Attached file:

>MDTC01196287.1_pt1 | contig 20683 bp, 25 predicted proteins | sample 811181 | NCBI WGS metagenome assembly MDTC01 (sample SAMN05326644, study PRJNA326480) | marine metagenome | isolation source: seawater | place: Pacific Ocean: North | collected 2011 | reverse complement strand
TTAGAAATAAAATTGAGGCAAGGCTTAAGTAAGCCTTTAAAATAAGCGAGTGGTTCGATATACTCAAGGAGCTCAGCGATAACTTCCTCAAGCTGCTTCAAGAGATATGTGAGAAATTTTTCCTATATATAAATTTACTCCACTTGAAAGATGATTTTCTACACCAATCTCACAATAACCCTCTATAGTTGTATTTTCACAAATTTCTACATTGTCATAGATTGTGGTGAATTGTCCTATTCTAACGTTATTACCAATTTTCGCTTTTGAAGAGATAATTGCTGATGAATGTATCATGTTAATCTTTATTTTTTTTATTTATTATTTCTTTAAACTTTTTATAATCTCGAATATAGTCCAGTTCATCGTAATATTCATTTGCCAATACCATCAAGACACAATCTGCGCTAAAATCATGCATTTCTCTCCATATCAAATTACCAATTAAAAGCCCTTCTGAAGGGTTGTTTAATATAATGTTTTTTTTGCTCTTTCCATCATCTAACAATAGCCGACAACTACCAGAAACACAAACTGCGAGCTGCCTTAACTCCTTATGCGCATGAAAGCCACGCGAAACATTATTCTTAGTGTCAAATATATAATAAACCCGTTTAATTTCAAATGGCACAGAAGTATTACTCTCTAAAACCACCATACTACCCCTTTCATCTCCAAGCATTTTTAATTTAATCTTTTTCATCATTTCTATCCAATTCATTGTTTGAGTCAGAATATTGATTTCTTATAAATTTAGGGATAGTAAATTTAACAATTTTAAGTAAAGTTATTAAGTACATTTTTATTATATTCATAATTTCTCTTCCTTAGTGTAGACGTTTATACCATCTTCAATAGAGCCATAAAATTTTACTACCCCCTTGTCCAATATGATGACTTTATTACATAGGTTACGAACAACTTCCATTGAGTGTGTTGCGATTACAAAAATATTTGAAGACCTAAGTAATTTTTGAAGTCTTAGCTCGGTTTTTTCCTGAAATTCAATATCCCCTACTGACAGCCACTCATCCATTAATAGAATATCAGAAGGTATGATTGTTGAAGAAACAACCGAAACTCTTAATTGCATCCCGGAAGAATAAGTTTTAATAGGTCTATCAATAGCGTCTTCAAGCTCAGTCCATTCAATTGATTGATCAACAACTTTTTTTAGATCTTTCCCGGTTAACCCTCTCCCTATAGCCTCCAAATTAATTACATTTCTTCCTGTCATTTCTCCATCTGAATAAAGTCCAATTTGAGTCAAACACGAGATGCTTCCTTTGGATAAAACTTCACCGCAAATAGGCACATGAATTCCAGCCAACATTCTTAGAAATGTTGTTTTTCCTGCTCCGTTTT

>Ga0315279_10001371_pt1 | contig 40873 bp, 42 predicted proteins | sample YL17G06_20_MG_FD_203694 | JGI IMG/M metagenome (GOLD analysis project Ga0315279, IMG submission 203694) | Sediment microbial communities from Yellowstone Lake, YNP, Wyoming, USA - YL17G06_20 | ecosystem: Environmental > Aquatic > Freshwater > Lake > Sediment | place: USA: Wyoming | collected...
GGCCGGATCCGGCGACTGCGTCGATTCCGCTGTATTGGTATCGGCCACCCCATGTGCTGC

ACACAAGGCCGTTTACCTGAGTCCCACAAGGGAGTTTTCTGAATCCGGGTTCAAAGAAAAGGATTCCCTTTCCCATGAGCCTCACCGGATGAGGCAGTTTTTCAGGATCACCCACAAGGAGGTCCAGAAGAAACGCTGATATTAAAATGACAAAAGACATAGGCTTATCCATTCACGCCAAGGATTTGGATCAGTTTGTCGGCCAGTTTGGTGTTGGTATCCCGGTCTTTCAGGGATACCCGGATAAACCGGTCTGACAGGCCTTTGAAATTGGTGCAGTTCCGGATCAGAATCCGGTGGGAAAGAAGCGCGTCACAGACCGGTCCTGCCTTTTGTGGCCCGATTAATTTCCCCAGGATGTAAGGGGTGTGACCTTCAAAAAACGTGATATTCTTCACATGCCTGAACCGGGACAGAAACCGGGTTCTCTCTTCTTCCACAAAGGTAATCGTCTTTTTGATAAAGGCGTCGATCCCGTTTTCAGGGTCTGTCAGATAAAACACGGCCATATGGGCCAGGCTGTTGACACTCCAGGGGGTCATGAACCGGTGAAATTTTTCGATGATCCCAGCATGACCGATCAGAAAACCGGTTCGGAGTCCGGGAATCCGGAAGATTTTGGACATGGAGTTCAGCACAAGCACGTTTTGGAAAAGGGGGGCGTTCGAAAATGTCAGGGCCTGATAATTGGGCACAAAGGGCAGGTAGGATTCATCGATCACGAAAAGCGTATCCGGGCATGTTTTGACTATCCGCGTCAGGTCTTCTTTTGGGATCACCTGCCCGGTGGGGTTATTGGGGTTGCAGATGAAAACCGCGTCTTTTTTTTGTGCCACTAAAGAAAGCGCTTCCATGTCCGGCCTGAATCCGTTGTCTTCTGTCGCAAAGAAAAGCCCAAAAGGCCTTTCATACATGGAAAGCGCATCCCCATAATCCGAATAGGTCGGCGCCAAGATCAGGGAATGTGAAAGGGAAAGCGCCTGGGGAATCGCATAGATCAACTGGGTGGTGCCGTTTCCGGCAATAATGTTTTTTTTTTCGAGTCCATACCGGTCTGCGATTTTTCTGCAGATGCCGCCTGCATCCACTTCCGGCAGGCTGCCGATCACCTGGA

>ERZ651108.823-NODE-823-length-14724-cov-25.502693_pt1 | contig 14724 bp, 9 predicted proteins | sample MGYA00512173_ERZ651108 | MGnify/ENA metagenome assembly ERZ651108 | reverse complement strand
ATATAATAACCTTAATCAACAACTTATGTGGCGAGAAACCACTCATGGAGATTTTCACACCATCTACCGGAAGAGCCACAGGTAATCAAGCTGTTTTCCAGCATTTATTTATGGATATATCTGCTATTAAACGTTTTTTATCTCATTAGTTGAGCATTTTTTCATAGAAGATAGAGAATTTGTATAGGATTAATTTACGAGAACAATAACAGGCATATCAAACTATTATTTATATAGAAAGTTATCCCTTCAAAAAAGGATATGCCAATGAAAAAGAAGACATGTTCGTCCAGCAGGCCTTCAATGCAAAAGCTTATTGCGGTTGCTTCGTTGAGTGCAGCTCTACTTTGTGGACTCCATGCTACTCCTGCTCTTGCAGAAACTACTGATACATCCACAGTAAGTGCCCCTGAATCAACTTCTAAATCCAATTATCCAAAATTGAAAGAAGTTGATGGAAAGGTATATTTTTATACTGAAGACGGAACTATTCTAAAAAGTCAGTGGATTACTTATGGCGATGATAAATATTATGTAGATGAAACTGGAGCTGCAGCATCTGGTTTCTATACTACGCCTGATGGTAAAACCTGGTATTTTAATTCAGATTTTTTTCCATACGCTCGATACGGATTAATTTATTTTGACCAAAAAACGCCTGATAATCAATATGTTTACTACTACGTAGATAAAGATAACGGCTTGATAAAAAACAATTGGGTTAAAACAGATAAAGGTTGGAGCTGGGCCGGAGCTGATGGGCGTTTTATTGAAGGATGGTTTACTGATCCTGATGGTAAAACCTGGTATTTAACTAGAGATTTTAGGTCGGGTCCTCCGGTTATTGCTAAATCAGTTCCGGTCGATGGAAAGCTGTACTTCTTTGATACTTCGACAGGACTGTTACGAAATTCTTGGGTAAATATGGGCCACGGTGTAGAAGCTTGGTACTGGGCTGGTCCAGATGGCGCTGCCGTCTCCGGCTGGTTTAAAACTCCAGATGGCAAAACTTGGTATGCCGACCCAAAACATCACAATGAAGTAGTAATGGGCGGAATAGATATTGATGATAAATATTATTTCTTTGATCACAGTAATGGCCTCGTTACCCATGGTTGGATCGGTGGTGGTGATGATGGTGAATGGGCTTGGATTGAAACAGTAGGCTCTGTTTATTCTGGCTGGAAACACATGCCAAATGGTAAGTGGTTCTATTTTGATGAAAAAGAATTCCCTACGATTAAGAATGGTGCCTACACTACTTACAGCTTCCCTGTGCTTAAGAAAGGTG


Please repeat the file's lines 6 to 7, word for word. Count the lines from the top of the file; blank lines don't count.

>ERZ651108.823-NODE-823-length-14724-cov-25.502693_pt1 | contig 14724 bp, 9 predicted proteins | sample MGYA00512173_ERZ651108 | MGnify/ENA metagenome assembly ERZ651108 | reverse complement strand
ATATAATAACCTTAATCAACAACTTATGTGGCGAGAAACCACTCATGGAGATTTTCACACCATCTACCGGAAGAGCCACAGGTAATCAAGCTGTTTTCCAGCATTTATTTATGGATATATCTGCTATTAAACGTTTTTTATCTCATTAGTTGAGCATTTTTTCATAGAAGATAGAGAATTTGTATAGGATTAATTTACGAGAACAATAACAGGCATATCAAACTATTATTTATATAGAAAGTTATCCCTTCAAAAAAGGATATGCCAATGAAAAAGAAGACATGTTCGTCCAGCAGGCCTTCAATGCAAAAGCTTATTGCGGTTGCTTCGTTGAGTGCAGCTCTACTTTGTGGACTCCATGCTACTCCTGCTCTTGCAGAAACTACTGATACATCCACAGTAAGTGCCCCTGAATCAACTTCTAAATCCAATTATCCAAAATTGAAAGAAGTTGATGGAAAGGTATATTTTTATACTGAAGACGGAACTATTCTAAAAAGTCAGTGGATTACTTATGGCGATGATAAATATTATGTAGATGAAACTGGAGCTGCAGCATCTGGTTTCTATACTACGCCTGATGGTAAAACCTGGTATTTTAATTCAGATTTTTTTCCATACGCTCGATACGGATTAATTTATTTTGACCAAAAAACGCCTGATAATCAATATGTTTACTACTACGTAGATAAAGATAACGGCTTGATAAAAAACAATTGGGTTAAAACAGATAAAGGTTGGAGCTGGGCCGGAGCTGATGGGCGTTTTATTGAAGGATGGTTTACTGATCCTGATGGTAAAACCTGGTATTTAACTAGAGATTTTAGGTCGGGTCCTCCGGTTATTGCTAAATCAGTTCCGGTCGATGGAAAGCTGTACTTCTTTGATACTTCGACAGGACTGTTACGAAATTCTTGGGTAAATATGGGCCACGGTGTAGAAGCTTGGTACTGGGCTGGTCCAGATGGCGCTGCCGTCTCCGGCTGGTTTAAAACTCCAGATGGCAAAACTTGGTATGCCGACCCAAAACATCACAATGAAGTAGTAATGGGCGGAATAGATATTGATGATAAATATTATTTCTTTGATCACAGTAATGGCCTCGTTACCCATGGTTGGATCGGTGGTGGTGATGATGGTGAATGGGCTTGGATTGAAACAGTAGGCTCTGTTTATTCTGGCTGGAAACACATGCCAAATGGTAAGTGGTTCTATTTTGATGAAAAAGAATTCCCTACGATTAAGAATGGTGCCTACACTACTTACAGCTTCCCTGTGCTTAAGAAAGGTG